Coming in to Nashville, the iPhone charge and storage had both run too low for us to find our reserved hotel by MapQuest’s “easy” GPS-based directions on my new app. In fact, a lengthy, horrendous thunderstorm often made it impossible to see highway lanes. After stopping and waiting it out, stressed, we asked at another hotel for directions and a shuttle driver kindly led us on the convoluted route across the city to our destination.
Awakening at 3am, highrise lights reflected through our room’s curtains momentarily appeared as daylight. Nashville, we laughed, is a city famously singing celebrations of the down-home simple life while gathering more chaotic traffic than New York. But the dissonance was part of the fun. We dined one night at a honkytonk, another at a jazz club, met some aspiring buskers, and toured the main sites. Our favorite was the Ryman Auditorium, the venue antedating the Grand Ole Opry, with a stage trod by Houdini, Theodore Roosevelt, Helen Hayes, Marian Anderson and Louis Armstrong long before Elvis, Hank or Loretta Lynn. We’re more Sixties music than “country” fans, but found surprising blends of styles and cultures. Devotees of both Johnny Cash and Bob Dylan, we treasured a display about collaborations between those two legends crossing generations and followings.
Of course, it was also fun finding the Opry’s plaque honoring Old Crow Medicine Show, a band inducted in 2013 that started in our town of Harrisonburg, Va. Old Crow guitarist Critter Fuqua is the son of a friend of Robin’s. We also caught ourselves posing with eerily realistic replicas of stars at Nashville’s Madame Tussauds Wax Museum.
We had missed the madding crowds in Nashville days earlier when it was in the umbra, though holdover eclipse traffic lingered. Chattanooga, outside that umbra but known for inventing Moon Pies, seemed quieter.
Since the 1890s, Chattanooga’s Incline Train has carried tourists the mile up and down Lookout Mountain. It boasts the world’s steepest grade for a passenger train: 72 percent (as compared with normal railroad grades of 2 to 5 percent). The track looked dizzying (would I scream and cover my face?) — but the slowness and carefully-narrated safety information let me stay quiet and keep my eyes open. Our rewards were, at the top, a breathtaking view of seven states; and following descent, ice cream cones.
The Southern Belle Riverboat gave us a lovely sunset ride up the Tennessee River, though I would recommend purchasing tickets at the office and staying away from its baffling and high-pressure online sales ticketer, Vendini. Ours was one of two identical Southern Belles, but unlike most cruise line crafts, neither bore her own name. (Scarlet? Melanie?)
Chattanooga’s Tennessee Aquarium proved a treat by no means limited to fish: ringtail lemurs from Madagascar, with sharp little eyes; small Gentoo and macaroni penguins from the Antarctic, gracefully diving; butterflies in a green and floral habitat, landing on guests’ clothing; and colorful seahorses swimming.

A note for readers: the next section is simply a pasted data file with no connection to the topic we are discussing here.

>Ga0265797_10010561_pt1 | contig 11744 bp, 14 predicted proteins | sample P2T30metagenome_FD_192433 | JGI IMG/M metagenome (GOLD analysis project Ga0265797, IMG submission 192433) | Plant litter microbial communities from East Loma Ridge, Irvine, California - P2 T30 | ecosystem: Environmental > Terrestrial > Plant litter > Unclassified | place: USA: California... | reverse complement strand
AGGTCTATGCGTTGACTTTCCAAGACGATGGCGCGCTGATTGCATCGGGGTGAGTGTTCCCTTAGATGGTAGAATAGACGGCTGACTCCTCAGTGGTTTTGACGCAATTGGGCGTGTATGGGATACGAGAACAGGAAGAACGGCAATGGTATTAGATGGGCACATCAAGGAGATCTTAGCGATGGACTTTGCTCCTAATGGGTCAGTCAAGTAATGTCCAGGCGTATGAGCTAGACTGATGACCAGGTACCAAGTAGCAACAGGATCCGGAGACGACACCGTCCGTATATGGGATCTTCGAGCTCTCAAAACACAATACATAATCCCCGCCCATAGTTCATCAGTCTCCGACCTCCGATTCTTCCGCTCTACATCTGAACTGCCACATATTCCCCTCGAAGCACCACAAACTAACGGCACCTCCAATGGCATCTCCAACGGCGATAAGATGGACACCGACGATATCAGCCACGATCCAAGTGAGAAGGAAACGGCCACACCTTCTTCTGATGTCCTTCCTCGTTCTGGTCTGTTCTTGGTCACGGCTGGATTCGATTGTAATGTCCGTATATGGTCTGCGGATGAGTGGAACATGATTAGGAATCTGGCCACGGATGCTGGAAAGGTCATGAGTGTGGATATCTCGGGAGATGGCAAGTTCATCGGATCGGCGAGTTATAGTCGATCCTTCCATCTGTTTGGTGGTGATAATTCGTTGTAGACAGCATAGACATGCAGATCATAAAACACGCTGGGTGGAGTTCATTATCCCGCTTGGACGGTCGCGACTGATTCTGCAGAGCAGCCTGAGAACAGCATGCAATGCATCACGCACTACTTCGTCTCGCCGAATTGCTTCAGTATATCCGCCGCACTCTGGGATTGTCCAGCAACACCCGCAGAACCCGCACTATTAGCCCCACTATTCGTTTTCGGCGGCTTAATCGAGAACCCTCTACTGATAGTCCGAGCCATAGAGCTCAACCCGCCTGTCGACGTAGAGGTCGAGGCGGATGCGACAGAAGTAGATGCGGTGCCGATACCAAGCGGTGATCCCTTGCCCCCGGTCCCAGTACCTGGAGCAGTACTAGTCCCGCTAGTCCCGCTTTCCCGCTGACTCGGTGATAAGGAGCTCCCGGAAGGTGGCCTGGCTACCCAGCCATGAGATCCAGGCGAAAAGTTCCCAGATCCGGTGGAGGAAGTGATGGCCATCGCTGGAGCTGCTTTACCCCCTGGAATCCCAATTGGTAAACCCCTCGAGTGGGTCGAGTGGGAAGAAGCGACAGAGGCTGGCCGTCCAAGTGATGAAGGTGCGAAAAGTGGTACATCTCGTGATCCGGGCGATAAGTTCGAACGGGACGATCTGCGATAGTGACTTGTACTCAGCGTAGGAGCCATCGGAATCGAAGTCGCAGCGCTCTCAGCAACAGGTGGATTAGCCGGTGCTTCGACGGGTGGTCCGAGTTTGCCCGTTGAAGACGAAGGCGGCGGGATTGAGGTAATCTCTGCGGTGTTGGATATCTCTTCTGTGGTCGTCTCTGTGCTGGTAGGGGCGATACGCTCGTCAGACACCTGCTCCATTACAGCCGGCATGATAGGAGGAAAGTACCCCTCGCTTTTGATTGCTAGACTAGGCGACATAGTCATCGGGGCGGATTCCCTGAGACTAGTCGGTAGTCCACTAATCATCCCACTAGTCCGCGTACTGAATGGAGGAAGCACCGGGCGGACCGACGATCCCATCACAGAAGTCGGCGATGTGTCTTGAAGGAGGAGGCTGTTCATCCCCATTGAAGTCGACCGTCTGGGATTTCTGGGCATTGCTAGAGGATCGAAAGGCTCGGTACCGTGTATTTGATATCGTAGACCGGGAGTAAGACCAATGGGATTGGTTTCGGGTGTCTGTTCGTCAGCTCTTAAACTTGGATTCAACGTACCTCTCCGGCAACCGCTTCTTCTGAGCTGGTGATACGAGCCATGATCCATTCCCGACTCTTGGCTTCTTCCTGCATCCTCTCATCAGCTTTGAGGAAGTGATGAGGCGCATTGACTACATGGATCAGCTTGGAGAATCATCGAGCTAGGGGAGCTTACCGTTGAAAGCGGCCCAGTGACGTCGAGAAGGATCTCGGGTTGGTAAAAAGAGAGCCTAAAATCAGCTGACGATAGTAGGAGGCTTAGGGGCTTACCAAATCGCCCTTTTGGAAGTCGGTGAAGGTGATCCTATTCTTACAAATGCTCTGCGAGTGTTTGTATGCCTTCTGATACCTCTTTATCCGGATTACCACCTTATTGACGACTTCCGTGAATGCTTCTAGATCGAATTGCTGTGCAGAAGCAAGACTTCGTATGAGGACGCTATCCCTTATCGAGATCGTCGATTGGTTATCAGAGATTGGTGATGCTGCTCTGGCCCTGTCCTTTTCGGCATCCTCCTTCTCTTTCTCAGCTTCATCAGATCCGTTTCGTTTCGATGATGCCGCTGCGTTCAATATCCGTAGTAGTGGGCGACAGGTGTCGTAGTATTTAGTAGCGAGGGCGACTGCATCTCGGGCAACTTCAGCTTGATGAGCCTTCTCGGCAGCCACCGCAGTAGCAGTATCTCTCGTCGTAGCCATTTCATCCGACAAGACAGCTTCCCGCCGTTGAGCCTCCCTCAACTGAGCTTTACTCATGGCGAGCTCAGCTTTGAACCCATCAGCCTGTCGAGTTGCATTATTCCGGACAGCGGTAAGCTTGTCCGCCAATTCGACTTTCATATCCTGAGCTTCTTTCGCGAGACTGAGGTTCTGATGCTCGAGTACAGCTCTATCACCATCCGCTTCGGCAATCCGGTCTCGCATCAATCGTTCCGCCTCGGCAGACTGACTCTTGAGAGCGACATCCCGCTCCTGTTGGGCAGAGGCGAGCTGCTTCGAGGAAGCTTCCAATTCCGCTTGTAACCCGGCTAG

We made two forays into Davy Crockett country. Honored as surveyor and founder of Lawrenceburg, Tenn., Davy waves his hat (a wide-brim, not coonskin) from his statue downtown. Tennessee’s Davy Crockett State Park, 340 miles east near Limestone, features a rugged, replica cabin near his birthplace. There, in a “living history” demo, we watched the firing of a black powder rifle. A video reported Crockett losing re-election to Congress because he opposed President Andrew Jackson’s “Trail of Tears” forced removal of the Cherokee (an event I don’t recall from Disney’s depictions in my childhood).
Politics – we’d attempted a vacation from it. The TV’s in our rooms remained off. Harrisonburg is 55 miles west of Charlottesville, Va., once my home. Days before starting the trip I’d sat glued to the screen in horror as torch-bearing, self-identified Nazis and KKK strutted across the University of Virginia Lawn where two of my closest family had graduated, and a white supremacist driver deliberately killed a young woman near my long-ago workplace. So, leery of strangers while heading south, I was surprised by the friendliness and good will of many: those who helped us when arriving, lost, in Nashville; the “unidentified third party” whom the waiter told us had paid our bill at the Hyperion diner near Greeneville, Tenn.; and fellow-hotel guests who showed me how to make waffles on the self-serve machines. News on hotel breakfast-room screens that week turned to the season’s first hurricanes – dreadful, yet ironically, like the eclipse, a brief break from our ugly politics. Rescues; lists of ways to donate.
In Athens, W.Va., we visited another long-ago college friend, Liz, who teaches at nearby Concord University. Athens nestles among mountains which my app seemed to think were in the Bermuda Triangle. We got lost both arriving and leaving, but the visit was excellent.
On the last leg of the journey, following lunch in Lexington, Va., we walked around the antebellum Washington and Lee University campus. Beside its Lee Chapel door was the marble gravestone for Traveller, Gen. Robert E. Lee’s horse, festooned with coins and . . . a fresh apple. I said something snarky. Robin reminded me, “It wasn’t Traveller’s fault.”
Arriving home Aug. 31, we learned few here had seen much of the eclipse. My aforementioned grandson (who is studying to be blasé), claimed to be unimpressed by the crescents. Yet I recommend keeping those eclipse glasses. They’re a fun, safe way to view the sun in everyday conditions, and should come in handy for any eclipse. (Another total one will cross North America on April 8, 2024.) Plan your trip early, stock up on eclipse glasses and a camera lens protector, and stay open to surprises.